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I write about masculinity, fatherhood, family, and relationships.

I gave him a good life, but I also give him a hard time. It’s a balance.

There’s been a meme floating around for a month or two that shows a row of five numbered chicken wings, each one a little more stripped of meat than the last. Number one has a single small bite taken out of it; number five looks like it’s been dug up by a paleontologist. The punchline is that you can tell a lot about someone’s upbringing based on the amount of meat left on the bone.

My 11-year-old son and I both love wings, but we are on opposite ends of this chart. On the cleaned chicken bone scale, I’m…

The pros and cons of raising a preteen

I was trolling TikTok for laughs one day when I stumbled upon a video of a guy doing a “review” of his newborn baby boy. This dude was visibly delighted with his two-month-old offspring — he said the boy only cost him a few “grown-up transactions” — and encouraged others to get one, too.

Now, I got a good chuckle from the breakdown, which played like an unboxing video. That’s a shiny new baby, fresh out of the box. What’s not to like?

Of course, he’s cute. A baby alligator is cute. And like a baby alligator, a baby…

When a hiking trip goes wrong, assuming the worst about people does no one any good

A sign on the Centennial trail that reads: Do Not Enter, Dangerous Overlook.
A sign on the Centennial trail that reads: Do Not Enter, Dangerous Overlook.

I’d loaded my pack and set out on a hike into the Black Hills to clear my head. I was 955 miles into that spiritual journey when I got lost.

Granted, I’d spent 950 of those miles driving from Chicago to South Dakota, but it certainly sounds better than admitting that I managed to get lost five miles into a 100-mile hike.

The plan had been to spend two weeks backpacking alone on the Centennial Trail — one of many trails nationwide of the same name. …

This is great, Franklin. I'm trying to build up to 20 mile a day. Last year I averaged 12 miles a day on a week-long trip. But that was largely dictated by time and campsites, although I was tired at the end of every day. I'm going to do better this year. Love tying it to Stoic philosophy.

I saw your tweet thread. Was happy to see this here. Much respect to you. I'm one of those men that believe it is up to men to convince each other that we need to do better.

When you’re drinking too much, but not so much that anyone notices.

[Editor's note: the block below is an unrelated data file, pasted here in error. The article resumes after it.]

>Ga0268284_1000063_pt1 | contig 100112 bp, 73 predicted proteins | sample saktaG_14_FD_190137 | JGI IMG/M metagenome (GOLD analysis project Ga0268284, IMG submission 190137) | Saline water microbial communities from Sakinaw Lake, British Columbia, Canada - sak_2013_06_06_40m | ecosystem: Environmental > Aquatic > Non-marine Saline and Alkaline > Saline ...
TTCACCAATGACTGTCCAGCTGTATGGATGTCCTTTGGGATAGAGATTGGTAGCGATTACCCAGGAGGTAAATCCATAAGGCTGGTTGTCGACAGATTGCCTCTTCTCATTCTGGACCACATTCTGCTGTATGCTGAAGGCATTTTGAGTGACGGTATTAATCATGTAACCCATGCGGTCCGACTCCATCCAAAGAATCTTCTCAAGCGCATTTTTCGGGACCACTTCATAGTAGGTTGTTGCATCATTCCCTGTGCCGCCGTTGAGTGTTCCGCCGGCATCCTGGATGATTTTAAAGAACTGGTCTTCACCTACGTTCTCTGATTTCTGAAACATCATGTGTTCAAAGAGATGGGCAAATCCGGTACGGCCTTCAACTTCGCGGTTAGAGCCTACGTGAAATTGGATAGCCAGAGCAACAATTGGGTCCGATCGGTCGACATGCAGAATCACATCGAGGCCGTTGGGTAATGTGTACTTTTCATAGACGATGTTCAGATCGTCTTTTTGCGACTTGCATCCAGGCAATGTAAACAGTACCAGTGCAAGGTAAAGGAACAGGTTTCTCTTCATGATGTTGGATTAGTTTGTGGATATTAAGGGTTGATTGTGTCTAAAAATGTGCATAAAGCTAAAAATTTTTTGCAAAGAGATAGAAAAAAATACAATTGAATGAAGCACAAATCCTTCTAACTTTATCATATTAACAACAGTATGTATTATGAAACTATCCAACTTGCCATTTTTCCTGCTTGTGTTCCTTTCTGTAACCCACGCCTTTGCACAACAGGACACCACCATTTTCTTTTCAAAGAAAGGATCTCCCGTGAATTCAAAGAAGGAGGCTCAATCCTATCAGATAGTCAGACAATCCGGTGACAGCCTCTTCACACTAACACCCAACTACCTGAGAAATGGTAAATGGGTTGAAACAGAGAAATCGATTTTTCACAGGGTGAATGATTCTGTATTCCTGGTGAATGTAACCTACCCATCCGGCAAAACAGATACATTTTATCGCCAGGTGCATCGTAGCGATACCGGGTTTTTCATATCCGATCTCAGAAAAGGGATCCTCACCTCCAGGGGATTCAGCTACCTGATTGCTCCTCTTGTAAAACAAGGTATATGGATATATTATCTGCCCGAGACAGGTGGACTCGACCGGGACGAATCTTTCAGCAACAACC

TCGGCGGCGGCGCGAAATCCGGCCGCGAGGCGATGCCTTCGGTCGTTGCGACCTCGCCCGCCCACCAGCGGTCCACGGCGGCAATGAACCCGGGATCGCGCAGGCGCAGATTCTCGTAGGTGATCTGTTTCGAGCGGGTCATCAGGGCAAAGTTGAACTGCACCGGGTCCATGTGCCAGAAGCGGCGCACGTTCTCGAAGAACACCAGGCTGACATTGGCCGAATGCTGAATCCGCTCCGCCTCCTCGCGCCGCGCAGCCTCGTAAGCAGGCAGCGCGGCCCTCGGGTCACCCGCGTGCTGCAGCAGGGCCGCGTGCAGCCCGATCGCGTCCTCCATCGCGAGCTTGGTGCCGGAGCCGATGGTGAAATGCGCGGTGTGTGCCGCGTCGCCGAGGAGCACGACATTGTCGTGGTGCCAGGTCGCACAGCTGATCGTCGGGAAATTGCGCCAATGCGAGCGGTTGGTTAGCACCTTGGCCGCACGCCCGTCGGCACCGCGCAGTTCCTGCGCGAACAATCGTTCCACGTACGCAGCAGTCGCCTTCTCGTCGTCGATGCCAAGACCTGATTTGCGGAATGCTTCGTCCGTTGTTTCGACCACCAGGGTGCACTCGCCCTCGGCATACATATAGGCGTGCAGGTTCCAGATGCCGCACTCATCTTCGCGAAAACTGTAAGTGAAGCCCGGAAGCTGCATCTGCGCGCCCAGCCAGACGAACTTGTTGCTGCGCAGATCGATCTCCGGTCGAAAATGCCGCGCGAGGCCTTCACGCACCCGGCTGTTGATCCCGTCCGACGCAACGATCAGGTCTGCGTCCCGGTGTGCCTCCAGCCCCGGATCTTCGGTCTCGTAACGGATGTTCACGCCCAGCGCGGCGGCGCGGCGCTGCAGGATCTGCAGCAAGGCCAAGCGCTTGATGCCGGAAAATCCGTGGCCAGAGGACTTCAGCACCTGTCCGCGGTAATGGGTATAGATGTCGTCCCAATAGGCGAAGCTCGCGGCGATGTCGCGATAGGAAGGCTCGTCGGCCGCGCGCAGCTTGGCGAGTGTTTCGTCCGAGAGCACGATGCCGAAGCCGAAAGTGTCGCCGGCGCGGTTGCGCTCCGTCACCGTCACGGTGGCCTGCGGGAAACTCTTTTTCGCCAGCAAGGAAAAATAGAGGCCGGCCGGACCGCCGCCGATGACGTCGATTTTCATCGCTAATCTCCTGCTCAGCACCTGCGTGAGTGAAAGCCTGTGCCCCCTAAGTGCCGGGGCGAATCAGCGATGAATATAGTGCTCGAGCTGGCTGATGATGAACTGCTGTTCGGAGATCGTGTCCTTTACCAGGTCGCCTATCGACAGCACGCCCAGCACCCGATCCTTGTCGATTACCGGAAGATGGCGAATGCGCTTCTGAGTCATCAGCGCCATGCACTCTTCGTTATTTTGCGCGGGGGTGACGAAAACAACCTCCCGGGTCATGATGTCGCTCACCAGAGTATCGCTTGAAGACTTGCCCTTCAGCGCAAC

Last weekend, I ended thirty days without drinking. It was originally supposed to be a Dry January, like I did last year, but a number of things, including the stress of the quarantine and the election, made me push it back a week.

So, naturally, I started the day the insurrectionists stormed the Capitol Building.

Here’s why.

Like a lot of people recently, I’m fortunate enough to work from home. But that has put me in close proximity to the liquor cabinet. …

I am grateful that I can weather the storm.

And the snow just keeps falling. It’s nothing that I haven’t seen before, but we’re in that phase where new snow covers the old, this layer as soft as down — Hollywood snow — but beneath it is packed and crusty, interspersed with road grime and salt and ice.

What seems new to me is the cold and the snow coming together. I don’t think it has been above thirty degrees in two weeks, but the snow just keeps on falling. “Too cold to snow” has been a hope that at least gives a respite from one or the other…

Reminiscing about the bad old days.

For the last couple of years, I’ve found myself visiting the neighborhood of my youth. I didn’t like it there, I don’t have a lot of fond memories of being there, and I was glad to get out of there.

So why do I seem to miss the place?

This week I visited the library. I’ve been there several times over the years and I actually do have fond memories of it, having spent a lot of hours there as a kid, reading books and magazines and keeping cool when it was hot outside. …

Second Grade is awfully young to be a dirtbag.

Some years ago, when my son was in the second grade, he went through a phase where he declared things he didn’t like to be “So gay”. I considered something but figured it was just another school fad that would pass, like that goldfish swallowing thing in the 1930’s or the 60% high school dropout rate in the 1980's.

But still.

Broccoli? “So gay”.

Bedtime? “So gay”.

Baths? “So gay”.

And it wasn’t just just things that started with B, either.

So, of course, I let him get away with it for too long. But when he compared being gay…

My little boy demands his respect. When my son was eight years old, I’d often call him a scrub, due to his losing record in our playfights.

Facebook 1/10/2016:


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